I consider myself an Existentialist. I think it’s a very misunderstood philosophy, much like its precursor, Nietzsche.
Existentialism doesn’t offer neat answers like religion does. It offers some new questions, and some starting points, and some methodologies, but no pat answers.
Camus and Beckett are not the whole of Existentialism, as your reference to the absurd would indicate. We are not “victims”, that’s the first thing to toss out - we are not, in fact, “doomed” to do what we do, we are blessed to be able to decide for ourselves, to shape ourselves as authentic beings, ones that respond to the world as thinking, feeling beings.
We are not bound by a set of rules - where’s the freedom in that? Religion, (or, in fact, any of the old dualistic, moralistic philosophical frameworks,) would have us be automatons, either obedient to our rules or defective and disobedient. Existentialism breaks away from that, says no - man may be a creature of circumstance and Society, but that’s just projection - chiefly, those circumstances that most bother us are created by other people, and so the moral “problem” is the human problem. Once we understand ourselves, truly, authentically, we understand others, a little bit. How, then, can we be “victims”, if we move through the world as actors, not bit-players. Hell, even Shakespeare knew this, better than most modern philosophers.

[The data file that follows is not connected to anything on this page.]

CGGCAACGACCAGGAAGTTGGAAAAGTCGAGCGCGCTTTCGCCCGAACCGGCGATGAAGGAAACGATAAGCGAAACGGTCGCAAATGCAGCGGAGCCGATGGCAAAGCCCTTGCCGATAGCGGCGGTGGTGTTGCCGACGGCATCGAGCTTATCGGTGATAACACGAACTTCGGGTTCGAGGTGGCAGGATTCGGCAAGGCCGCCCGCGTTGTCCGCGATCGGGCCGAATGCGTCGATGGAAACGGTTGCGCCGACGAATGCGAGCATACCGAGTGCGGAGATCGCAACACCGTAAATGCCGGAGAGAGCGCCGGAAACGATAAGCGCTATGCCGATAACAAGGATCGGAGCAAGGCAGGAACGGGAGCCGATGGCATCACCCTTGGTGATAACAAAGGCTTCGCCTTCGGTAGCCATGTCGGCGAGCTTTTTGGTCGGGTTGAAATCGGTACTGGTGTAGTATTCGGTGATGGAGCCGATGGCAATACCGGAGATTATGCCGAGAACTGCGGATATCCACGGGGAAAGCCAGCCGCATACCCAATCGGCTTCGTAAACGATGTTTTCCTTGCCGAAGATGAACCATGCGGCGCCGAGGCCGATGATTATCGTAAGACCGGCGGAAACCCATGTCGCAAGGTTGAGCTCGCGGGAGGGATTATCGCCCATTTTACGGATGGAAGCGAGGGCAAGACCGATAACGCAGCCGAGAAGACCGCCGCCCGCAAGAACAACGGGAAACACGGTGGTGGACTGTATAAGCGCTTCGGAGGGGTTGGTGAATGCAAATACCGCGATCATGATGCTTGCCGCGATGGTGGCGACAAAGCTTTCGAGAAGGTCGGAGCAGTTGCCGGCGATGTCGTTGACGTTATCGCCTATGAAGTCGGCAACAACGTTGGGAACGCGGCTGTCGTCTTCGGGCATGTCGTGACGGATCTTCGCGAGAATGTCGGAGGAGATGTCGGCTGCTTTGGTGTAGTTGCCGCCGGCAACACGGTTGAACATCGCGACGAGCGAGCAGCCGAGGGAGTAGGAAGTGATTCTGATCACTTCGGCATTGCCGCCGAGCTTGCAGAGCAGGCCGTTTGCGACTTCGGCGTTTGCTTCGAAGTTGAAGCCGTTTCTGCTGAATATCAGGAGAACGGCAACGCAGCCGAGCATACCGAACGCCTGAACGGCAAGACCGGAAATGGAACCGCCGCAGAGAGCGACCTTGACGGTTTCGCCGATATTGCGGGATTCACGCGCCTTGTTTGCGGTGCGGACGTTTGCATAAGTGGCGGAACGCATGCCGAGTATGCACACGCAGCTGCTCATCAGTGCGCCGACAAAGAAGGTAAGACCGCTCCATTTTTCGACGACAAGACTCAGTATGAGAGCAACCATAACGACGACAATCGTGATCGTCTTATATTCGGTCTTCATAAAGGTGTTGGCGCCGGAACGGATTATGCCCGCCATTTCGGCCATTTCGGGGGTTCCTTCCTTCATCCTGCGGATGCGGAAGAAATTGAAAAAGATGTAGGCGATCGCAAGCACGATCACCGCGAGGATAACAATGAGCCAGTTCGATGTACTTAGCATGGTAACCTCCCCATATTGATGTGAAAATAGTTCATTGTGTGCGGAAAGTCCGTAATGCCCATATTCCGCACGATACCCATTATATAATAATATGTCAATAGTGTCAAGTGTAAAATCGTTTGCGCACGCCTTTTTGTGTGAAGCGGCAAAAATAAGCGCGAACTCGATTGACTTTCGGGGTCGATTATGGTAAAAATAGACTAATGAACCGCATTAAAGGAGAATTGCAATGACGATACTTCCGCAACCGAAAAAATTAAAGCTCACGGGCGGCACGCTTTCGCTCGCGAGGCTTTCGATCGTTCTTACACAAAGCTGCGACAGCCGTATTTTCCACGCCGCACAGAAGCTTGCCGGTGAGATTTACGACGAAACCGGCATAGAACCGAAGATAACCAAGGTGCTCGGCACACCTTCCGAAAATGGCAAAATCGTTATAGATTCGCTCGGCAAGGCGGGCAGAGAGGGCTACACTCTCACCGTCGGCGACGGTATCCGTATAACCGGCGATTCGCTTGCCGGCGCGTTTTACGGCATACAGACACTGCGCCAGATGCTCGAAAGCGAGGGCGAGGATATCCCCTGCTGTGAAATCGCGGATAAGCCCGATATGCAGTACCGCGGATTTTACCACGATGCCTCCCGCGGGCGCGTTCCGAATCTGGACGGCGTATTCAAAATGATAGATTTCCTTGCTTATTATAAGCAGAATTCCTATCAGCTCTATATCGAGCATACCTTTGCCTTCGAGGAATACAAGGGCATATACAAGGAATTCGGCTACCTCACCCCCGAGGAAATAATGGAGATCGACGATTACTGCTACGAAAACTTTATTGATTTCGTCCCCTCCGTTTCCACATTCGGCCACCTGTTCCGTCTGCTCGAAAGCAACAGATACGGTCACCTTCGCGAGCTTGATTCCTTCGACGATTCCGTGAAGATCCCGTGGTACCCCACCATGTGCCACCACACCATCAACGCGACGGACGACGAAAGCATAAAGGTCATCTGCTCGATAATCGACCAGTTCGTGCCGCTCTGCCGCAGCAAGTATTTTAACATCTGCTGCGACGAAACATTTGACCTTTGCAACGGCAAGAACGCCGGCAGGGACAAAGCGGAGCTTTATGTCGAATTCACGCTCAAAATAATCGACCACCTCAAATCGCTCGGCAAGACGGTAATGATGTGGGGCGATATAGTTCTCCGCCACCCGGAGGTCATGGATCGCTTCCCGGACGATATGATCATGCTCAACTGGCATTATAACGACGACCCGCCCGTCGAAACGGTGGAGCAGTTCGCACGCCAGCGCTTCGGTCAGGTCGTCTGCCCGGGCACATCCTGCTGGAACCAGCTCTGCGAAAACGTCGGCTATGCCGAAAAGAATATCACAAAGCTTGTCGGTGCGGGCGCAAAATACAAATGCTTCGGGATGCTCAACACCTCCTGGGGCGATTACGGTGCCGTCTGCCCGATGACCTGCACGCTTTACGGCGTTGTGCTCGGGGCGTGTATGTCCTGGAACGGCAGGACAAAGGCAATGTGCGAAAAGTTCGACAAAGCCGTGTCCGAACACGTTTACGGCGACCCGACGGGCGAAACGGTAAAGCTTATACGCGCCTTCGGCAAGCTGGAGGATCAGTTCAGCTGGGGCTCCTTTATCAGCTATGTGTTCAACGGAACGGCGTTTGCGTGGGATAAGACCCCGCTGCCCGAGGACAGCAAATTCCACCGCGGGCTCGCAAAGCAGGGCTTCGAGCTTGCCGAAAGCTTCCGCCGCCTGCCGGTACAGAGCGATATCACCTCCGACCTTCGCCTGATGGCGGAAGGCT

I’m an existentialist, because it offers real answers, and because it agrees with all my other beliefs - atheism, anti-Cartesianism, functionalism, verificationism, Buddhism, anarchism…